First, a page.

In yesterday's House hearing, the Treasury Inspector-General was asked if he could list which organizations had been targeted by the IRS for delayed approval or harassing questions. He replied that he could not make that...
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- Why Not Raise the FDIC Insurance Limit?
Why Not Raise the FDIC Insurance Limit?
Disclaimer: deposit insurance is not my area of expertise. The above question is not rhetorical; I am actually interested to know if there are reasons to avoid raising the FDIC limit, in light of advantages I can see to doing so.
It looks like the proximate cause of Washington Mutual's failure was a run by depositors. Given this, should we be looking at raising FDIC insurance limits to increase depositor confidence in tottering banks and discourage runs?
The Deposit Insurance Limit
Insurance from the Federal Deposit Insurance Corporation covers most bank deposits in the United States, but only up to a limit of $100,000 per depositor, per institution. The $100,000 limit is not indexed to inflation, and has not been increased since 1980. This means that, in real terms, the insurance limit falls every year. If the limit had risen along with the Consumer Price Index since 1980, it would exceed $248,000 today.
The percentage of U.S. bank deposits that are uninsured because they exceed the $100,000 limit is nontrivial—thirty-six percent, or $2.6 trillion of $7.1 trillion total deposits, according to Bloomberg News. Many businesses require operating accounts well in excess of $100,000 in order to support daily operations, though some of the excess deposits are owned by individuals.
Normally, depositors need not worry about banking with an iffy institution, because they can rely on FDIC insurance. However, since 36% of deposits are uninsured, many depositors have excellent reason to participate in a bank run.
The WaMu Failure
According to today's Wall Street Journal (page A16 of the print edition), that's exactly what happened to Washington Mutual (emphasis added):
Starting September 15, the day that Lehman filed for bankruptcy protection, WaMu's customers began heading for the exits. Over the next 10 days, they yanked a total of $16.7 billion in deposits, according to the Office of Thrift Supervision [the chief regulator overseeing WaMu]...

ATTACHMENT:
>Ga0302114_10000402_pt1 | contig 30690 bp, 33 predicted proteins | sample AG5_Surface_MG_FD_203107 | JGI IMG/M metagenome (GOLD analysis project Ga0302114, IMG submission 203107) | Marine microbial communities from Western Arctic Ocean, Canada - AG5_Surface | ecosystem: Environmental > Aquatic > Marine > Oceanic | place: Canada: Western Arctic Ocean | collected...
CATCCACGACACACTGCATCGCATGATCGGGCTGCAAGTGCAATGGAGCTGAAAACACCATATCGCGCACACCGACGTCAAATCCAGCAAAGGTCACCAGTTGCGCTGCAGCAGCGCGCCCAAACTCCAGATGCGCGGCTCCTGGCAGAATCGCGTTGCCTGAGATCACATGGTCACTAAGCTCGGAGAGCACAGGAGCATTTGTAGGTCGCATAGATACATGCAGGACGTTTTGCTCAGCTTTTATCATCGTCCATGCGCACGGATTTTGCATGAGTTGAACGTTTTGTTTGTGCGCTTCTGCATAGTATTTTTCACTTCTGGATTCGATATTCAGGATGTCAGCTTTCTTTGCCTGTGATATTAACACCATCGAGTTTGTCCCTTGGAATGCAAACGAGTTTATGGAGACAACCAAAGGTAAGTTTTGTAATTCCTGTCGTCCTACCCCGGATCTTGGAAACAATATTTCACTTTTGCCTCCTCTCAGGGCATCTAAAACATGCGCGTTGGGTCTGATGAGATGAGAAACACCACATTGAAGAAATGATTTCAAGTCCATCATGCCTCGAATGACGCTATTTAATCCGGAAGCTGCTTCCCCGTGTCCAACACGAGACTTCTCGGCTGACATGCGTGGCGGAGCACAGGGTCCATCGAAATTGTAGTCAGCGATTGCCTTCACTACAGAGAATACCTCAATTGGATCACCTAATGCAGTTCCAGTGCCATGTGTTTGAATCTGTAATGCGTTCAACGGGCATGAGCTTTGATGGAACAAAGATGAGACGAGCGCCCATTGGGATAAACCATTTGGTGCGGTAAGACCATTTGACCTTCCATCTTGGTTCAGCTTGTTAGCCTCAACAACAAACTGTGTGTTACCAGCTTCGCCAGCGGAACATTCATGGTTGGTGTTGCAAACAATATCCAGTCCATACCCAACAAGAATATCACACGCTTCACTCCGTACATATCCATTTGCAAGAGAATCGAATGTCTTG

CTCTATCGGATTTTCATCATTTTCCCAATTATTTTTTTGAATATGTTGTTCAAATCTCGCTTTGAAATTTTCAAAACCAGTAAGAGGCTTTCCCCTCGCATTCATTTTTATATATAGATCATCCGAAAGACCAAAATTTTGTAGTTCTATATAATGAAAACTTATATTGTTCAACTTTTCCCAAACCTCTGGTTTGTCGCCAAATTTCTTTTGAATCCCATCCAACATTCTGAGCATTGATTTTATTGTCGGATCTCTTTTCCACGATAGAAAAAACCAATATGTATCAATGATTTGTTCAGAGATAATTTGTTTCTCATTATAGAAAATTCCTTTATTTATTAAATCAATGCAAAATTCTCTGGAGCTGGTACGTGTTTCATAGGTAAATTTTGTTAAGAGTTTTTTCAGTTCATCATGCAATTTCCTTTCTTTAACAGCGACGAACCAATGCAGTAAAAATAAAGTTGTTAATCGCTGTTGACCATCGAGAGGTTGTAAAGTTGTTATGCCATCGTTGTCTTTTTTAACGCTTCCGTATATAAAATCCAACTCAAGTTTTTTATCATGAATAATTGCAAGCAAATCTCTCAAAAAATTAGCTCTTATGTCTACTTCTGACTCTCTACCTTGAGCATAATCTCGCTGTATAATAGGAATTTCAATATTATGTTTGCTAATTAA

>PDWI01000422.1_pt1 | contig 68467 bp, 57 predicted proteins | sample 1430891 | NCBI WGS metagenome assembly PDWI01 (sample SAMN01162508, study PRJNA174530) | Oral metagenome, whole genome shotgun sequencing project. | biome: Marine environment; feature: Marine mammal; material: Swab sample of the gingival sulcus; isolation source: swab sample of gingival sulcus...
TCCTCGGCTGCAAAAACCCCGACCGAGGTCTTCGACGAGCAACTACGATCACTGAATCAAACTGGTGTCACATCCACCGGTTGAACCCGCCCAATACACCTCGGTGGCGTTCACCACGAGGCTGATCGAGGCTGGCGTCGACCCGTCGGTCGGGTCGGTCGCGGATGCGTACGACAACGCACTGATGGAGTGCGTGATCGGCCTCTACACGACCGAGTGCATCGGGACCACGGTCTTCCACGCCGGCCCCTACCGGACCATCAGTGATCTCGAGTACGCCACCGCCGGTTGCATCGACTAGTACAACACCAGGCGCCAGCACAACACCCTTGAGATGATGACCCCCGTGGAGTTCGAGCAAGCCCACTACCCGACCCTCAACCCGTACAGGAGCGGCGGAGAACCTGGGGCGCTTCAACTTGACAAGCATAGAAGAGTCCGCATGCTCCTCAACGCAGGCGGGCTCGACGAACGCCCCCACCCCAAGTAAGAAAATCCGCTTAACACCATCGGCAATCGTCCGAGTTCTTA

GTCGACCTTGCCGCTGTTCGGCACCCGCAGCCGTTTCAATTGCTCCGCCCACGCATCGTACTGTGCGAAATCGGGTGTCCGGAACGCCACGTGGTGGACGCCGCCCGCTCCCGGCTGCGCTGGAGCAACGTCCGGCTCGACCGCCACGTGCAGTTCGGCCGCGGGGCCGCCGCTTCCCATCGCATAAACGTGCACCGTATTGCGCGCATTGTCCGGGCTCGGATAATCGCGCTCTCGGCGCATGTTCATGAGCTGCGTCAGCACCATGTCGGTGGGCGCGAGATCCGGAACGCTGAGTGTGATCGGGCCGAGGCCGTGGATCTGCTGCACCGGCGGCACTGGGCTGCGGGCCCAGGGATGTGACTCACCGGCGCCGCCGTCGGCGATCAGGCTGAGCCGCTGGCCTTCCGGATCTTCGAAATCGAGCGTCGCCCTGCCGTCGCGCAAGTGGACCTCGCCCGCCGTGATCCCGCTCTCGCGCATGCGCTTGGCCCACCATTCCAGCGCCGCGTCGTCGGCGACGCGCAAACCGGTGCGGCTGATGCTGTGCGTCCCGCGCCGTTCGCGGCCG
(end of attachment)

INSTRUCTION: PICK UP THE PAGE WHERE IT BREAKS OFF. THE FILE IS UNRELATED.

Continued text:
Federal regulators said the exodus of deposits left WaMu "with insufficient liquidity to meet its obligations." As a result, WaMu was in "an unsafe and unsound condition to transact business," according to the OTS...
As of June 30, WaMu had more than 43,000 employees, more than 2,200 branch offices in 15 states, and $188.3 billion in deposits, according to the OTS.
In other words, WaMu lost 9% of its deposit base since September 15. While some of that may have been insured depositors who were unreasonably spooked (or who feared a temporary interruption in account access due to a reorganization of WaMu) it's likely that run was driven by uninsured depositors who feared actual loss of principal.
Raising the Limit
With the obliteration of standalone investment banks, one key advantage that commercial banks have touted is a stable deposit base. However, as the WaMu case shows, a deposit base is not necessarily stable. The government could make deposit bases more stable by eliminating or greatly increasing the FDIC insurance limit, so no or few depositors would be motivated to flee troubled banks.
Given this, I'm surprised that an increase in the FDIC insurance limit hasn't been a part of the national conversation about saving the finance industry. Why is raising the limit unappealing? Of course, a higher insurance limit would make bank failures more expensive for the FDIC. However:
- It's obvious that the government is going to spend money on fixing the banking crisis in one way or another;
- The FDIC could raise insurance premiums to offset part or all of the added costs;
- In many cases, the FDIC ends up covering uninsured deposits voluntarily, so it's already incurring the costs without the benefit of greater depositor confidence; and,
- If higher insurance limits result in fewer bank failures, the policy might save the FDIC money.
Point (4) is the $700 billion dollar question about raising the insurance cap. Could WaMu have survived if depositors, knowing they were insured, had little reason to flee the bank? Or would a more placid deposit base have only delayed an inevitable collapse due to the ultimate cause of WaMu's weakness—bad mortgage assets?
Of course, another reason to keep a low FDIC limit is to provide market pressure on banks to maintain stable asset portfolios; it banks can draw depositors whether or not they are responsible, banks are less incented to behave responsibly. But given today's situation, where the government is trying to avoid systemic problems caused by bank failures, I find it hard to believe that an increase in moral hazard from general FDIC insurance would not be offset by the resulting increase in stability.
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